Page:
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  1. #1
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    Hope uneven disc brake pad wear

    Hi. I wear through my back brakes (shimano xt disc) way too fast. Burn through rear pads at about a rate of 5:1 relative to front. i don't think i use an excessive amount of rear brake relative to front. interestingly, one side of the pad seems to be wearing out much more quickly than the other.

    brakes are a little sticky sometimes when first engaging. related? fix?

    do you think it's some kind of alignment issue? how to fix?

    thanks for your thoughts and help.

    frisco

  2. #2
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    Reputation: Bikinfoolferlife's Avatar
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    What brakes?
    "...the people get the government they deserve..."
    suum quique

  3. #3
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    He wrote Shimano

    If one is wearing faster than the other, then either you're caliper (rear) is not centered around the rotor, or your rotor is bent to one side, or your piston is not retracting properly on one side.

    It might be something totally different like a bad hub or whatever, but it is probably a relatively easy to fix brake issue.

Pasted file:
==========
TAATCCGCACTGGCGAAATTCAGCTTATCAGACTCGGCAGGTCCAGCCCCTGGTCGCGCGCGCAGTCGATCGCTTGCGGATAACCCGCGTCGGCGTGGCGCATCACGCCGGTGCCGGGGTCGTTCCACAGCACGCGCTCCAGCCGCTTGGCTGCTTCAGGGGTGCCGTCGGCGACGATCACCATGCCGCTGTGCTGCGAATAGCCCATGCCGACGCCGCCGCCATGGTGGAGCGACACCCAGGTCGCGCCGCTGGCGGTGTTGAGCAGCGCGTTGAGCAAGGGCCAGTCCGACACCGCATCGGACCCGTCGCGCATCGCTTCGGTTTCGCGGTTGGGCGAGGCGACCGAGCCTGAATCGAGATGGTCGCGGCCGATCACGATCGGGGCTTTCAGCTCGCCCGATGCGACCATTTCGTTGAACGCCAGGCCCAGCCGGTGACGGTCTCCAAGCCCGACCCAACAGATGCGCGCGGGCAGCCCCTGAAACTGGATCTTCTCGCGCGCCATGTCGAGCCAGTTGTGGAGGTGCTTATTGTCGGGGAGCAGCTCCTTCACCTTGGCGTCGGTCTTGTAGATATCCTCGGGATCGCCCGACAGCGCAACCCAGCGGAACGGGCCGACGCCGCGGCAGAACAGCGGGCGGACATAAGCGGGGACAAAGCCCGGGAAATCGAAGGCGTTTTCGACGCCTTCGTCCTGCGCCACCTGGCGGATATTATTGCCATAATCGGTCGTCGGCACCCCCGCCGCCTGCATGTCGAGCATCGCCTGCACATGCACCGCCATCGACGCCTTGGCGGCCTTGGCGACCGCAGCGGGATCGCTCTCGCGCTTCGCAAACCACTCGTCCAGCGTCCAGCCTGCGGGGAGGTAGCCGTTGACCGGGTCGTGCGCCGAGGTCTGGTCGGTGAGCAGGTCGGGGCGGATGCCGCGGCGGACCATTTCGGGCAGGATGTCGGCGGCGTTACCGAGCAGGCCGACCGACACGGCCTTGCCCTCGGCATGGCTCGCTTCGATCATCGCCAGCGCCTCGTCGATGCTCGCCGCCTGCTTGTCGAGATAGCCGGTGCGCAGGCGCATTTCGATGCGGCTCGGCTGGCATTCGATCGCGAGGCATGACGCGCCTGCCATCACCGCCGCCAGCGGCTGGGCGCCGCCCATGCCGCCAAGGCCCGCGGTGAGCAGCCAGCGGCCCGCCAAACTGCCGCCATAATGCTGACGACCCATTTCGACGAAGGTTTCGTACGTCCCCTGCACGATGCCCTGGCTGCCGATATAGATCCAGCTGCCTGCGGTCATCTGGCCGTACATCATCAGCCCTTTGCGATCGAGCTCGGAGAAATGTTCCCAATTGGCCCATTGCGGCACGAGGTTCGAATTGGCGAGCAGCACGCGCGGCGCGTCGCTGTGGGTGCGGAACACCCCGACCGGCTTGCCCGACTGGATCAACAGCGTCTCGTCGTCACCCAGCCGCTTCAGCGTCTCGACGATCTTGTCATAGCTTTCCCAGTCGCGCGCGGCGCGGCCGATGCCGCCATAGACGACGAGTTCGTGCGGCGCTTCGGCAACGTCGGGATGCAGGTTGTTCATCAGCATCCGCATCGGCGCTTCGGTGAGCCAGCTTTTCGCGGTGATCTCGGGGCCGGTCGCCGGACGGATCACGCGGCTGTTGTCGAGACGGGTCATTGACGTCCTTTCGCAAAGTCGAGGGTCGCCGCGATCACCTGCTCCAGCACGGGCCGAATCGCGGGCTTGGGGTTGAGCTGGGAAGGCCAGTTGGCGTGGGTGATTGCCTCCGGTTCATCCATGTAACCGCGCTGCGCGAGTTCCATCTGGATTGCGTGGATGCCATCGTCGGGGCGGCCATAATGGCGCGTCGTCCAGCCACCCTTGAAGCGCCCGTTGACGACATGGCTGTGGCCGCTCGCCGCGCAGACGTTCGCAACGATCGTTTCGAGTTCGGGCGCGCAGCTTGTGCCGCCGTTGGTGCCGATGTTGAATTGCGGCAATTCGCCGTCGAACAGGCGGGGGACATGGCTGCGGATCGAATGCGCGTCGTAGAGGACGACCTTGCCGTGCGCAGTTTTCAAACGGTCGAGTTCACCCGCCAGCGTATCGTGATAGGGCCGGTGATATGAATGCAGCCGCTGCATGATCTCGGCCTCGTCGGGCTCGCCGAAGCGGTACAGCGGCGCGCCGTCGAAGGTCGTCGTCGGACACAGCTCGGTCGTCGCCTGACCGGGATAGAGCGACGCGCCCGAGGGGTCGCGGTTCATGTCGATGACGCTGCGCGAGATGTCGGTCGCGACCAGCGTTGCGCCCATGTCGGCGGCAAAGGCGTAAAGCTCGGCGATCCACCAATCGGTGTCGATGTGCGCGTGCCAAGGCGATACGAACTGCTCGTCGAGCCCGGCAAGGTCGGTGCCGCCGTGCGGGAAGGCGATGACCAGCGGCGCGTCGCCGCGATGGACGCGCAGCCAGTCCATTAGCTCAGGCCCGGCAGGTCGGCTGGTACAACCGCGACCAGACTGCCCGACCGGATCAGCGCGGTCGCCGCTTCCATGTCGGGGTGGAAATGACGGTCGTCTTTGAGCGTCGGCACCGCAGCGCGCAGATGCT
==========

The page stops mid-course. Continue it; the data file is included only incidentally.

4. #4
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    Yeah, he already posted in tooltime and I suggested he post here, but he did add that, sorry. I assume Shimano doesn't offer mechanical disc brakes? I don't keep up with all the available models...
    "...the people get the government they deserve..."
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  5. #5
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    shimano xt hydraulic disc. i found a page on the park website on how to center the calipers. if it's an improperly retracting piston, how do i diagnose and fix?

  6. #6
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    Quote Originally Posted by cardozo
    shimano xt hydraulic disc. i found a page on the park website on how to center the calipers. if it's an improperly retracting piston, how do i diagnose and fix?
    You can remove the caliper and the pads, and push the pistons closed. The pull the brake lever while holding one piston closed and open it up a little. One or two squeezes. The push it closed again. Then do the other side. I usually spray some silicon on the pistons and clean them to get rid of the grime the prevents them from retracting properly. This works the pistons through their range and frees them up.

    I have the same brakes and if I do this once every 6 months or so they continue to work flawlessly. Remove the pads so no oil gets on them. I wrap a thin rag around the caliper and use pliers to close the pistons. This has worked well for me, and I have not damaged anything in the process.

    The pistons should close pretty easily, so you don't need to squeeze hard. The closer you are to the center of the piston face the better.

    Good luck.

  7. #7
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    "if it's an improperly retracting piston, how do i diagnose and fix?"